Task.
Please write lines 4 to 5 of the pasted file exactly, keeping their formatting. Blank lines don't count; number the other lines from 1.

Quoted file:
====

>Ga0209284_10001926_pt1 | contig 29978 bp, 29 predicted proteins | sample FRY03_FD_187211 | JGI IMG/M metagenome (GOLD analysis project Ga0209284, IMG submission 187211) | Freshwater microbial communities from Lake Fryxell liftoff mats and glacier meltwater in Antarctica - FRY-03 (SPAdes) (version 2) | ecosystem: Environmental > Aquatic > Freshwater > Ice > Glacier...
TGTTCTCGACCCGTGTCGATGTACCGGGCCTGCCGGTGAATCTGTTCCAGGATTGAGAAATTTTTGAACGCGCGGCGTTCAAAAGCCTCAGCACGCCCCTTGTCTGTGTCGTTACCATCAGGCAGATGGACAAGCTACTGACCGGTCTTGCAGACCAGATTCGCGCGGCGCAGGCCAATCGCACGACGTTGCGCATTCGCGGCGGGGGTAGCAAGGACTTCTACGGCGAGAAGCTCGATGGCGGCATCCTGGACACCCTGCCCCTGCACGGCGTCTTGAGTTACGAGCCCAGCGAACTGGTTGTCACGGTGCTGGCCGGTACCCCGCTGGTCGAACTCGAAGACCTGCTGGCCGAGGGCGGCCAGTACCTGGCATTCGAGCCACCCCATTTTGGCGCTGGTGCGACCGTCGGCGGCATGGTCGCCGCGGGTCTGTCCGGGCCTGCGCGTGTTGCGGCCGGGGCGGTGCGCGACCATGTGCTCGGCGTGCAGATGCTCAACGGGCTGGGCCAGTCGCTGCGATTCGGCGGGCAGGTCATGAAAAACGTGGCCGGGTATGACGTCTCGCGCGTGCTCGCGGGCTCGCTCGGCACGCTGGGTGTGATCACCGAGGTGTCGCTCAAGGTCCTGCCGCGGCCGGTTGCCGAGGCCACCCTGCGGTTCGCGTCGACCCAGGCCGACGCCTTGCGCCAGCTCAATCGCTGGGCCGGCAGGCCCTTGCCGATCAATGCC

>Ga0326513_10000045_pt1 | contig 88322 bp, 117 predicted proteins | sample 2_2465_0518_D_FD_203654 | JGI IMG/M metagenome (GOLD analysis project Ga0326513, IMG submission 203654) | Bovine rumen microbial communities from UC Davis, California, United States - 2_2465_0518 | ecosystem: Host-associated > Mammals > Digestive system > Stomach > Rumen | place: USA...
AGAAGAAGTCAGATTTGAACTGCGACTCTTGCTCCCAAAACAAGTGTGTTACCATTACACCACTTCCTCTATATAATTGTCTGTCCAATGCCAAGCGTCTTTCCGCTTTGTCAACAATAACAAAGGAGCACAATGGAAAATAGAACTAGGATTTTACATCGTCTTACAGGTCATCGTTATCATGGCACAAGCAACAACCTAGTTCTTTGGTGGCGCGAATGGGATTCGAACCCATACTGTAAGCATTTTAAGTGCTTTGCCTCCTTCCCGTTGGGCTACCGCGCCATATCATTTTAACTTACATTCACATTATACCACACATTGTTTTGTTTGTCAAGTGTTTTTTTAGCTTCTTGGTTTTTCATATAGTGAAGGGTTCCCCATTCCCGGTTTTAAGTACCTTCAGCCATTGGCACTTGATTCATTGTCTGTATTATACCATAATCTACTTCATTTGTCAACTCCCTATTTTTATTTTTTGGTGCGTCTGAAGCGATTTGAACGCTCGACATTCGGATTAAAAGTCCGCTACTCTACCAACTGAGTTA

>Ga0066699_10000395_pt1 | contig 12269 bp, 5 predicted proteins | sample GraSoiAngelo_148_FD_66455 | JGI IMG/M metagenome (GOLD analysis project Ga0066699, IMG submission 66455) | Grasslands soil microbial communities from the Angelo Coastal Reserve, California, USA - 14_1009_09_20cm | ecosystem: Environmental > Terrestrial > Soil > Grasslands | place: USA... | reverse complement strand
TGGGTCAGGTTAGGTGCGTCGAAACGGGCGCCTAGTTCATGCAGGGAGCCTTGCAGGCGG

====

AGAAGAAGTCAGATTTGAACTGCGACTCTTGCTCCCAAAACAAGTGTGTTACCATTACACCACTTCCTCTATATAATTGTCTGTCCAATGCCAAGCGTCTTTCCGCTTTGTCAACAATAACAAAGGAGCACAATGGAAAATAGAACTAGGATTTTACATCGTCTTACAGGTCATCGTTATCATGGCACAAGCAACAACCTAGTTCTTTGGTGGCGCGAATGGGATTCGAACCCATACTGTAAGCATTTTAAGTGCTTTGCCTCCTTCCCGTTGGGCTACCGCGCCATATCATTTTAACTTACATTCACATTATACCACACATTGTTTTGTTTGTCAAGTGTTTTTTTAGCTTCTTGGTTTTTCATATAGTGAAGGGTTCCCCATTCCCGGTTTTAAGTACCTTCAGCCATTGGCACTTGATTCATTGTCTGTATTATACCATAATCTACTTCATTTGTCAACTCCCTATTTTTATTTTTTGGTGCGTCTGAAGCGATTTGAACGCTCGACATTCGGATTAAAAGTCCGCTACTCTACCAACTGAGTTA

>Ga0066699_10000395_pt1 | contig 12269 bp, 5 predicted proteins | sample GraSoiAngelo_148_FD_66455 | JGI IMG/M metagenome (GOLD analysis project Ga0066699, IMG submission 66455) | Grasslands soil microbial communities from the Angelo Coastal Reserve, California, USA - 14_1009_09_20cm | ecosystem: Environmental > Terrestrial > Soil > Grasslands | place: USA... | reverse complement strand